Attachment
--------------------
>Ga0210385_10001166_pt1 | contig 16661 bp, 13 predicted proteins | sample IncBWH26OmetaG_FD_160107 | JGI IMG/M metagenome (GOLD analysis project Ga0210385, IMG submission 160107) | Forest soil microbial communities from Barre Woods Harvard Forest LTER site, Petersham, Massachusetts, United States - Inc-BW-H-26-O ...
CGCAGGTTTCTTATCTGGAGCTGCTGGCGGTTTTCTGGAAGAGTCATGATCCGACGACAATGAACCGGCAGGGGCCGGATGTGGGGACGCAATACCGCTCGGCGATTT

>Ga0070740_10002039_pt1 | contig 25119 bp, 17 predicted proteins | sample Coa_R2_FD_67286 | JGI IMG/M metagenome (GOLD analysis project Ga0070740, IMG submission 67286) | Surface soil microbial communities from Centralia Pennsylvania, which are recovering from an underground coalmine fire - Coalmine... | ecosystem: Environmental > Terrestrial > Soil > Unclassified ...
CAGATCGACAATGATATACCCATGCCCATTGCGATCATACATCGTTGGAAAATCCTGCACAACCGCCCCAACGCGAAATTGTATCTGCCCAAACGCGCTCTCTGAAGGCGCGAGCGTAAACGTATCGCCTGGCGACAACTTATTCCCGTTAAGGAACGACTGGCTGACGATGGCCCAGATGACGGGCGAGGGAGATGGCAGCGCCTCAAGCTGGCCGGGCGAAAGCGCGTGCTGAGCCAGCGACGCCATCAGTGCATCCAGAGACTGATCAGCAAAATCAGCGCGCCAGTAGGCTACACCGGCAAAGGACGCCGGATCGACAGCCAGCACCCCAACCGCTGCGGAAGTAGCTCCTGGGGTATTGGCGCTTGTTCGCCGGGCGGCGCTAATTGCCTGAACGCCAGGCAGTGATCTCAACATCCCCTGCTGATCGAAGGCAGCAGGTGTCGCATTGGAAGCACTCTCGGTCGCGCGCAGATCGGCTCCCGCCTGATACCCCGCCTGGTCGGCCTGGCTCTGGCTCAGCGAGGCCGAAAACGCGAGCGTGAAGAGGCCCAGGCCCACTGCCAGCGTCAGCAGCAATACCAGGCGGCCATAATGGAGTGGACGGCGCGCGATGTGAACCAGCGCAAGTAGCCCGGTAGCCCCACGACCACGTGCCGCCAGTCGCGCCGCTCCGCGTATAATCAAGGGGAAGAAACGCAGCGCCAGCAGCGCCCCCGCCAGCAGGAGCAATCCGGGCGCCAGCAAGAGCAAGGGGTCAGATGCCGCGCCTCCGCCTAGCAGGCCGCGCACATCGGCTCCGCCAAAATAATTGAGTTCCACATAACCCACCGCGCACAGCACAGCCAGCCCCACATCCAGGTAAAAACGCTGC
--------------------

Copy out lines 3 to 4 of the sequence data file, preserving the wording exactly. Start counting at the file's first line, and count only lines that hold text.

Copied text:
>Ga0070740_10002039_pt1 | contig 25119 bp, 17 predicted proteins | sample Coa_R2_FD_67286 | JGI IMG/M metagenome (GOLD analysis project Ga0070740, IMG submission 67286) | Surface soil microbial communities from Centralia Pennsylvania, which are recovering from an underground coalmine fire - Coalmine... | ecosystem: Environmental > Terrestrial > Soil > Unclassified ...
CAGATCGACAATGATATACCCATGCCCATTGCGATCATACATCGTTGGAAAATCCTGCACAACCGCCCCAACGCGAAATTGTATCTGCCCAAACGCGCTCTCTGAAGGCGCGAGCGTAAACGTATCGCCTGGCGACAACTTATTCCCGTTAAGGAACGACTGGCTGACGATGGCCCAGATGACGGGCGAGGGAGATGGCAGCGCCTCAAGCTGGCCGGGCGAAAGCGCGTGCTGAGCCAGCGACGCCATCAGTGCATCCAGAGACTGATCAGCAAAATCAGCGCGCCAGTAGGCTACACCGGCAAAGGACGCCGGATCGACAGCCAGCACCCCAACCGCTGCGGAAGTAGCTCCTGGGGTATTGGCGCTTGTTCGCCGGGCGGCGCTAATTGCCTGAACGCCAGGCAGTGATCTCAACATCCCCTGCTGATCGAAGGCAGCAGGTGTCGCATTGGAAGCACTCTCGGTCGCGCGCAGATCGGCTCCCGCCTGATACCCCGCCTGGTCGGCCTGGCTCTGGCTCAGCGAGGCCGAAAACGCGAGCGTGAAGAGGCCCAGGCCCACTGCCAGCGTCAGCAGCAATACCAGGCGGCCATAATGGAGTGGACGGCGCGCGATGTGAACCAGCGCAAGTAGCCCGGTAGCCCCACGACCACGTGCCGCCAGTCGCGCCGCTCCGCGTATAATCAAGGGGAAGAAACGCAGCGCCAGCAGCGCCCCCGCCAGCAGGAGCAATCCGGGCGCCAGCAAGAGCAAGGGGTCAGATGCCGCGCCTCCGCCTAGCAGGCCGCGCACATCGGCTCCGCCAAAATAATTGAGTTCCACATAACCCACCGCGCACAGCACAGCCAGCCCCACATCCAGGTAAAAACGCTGC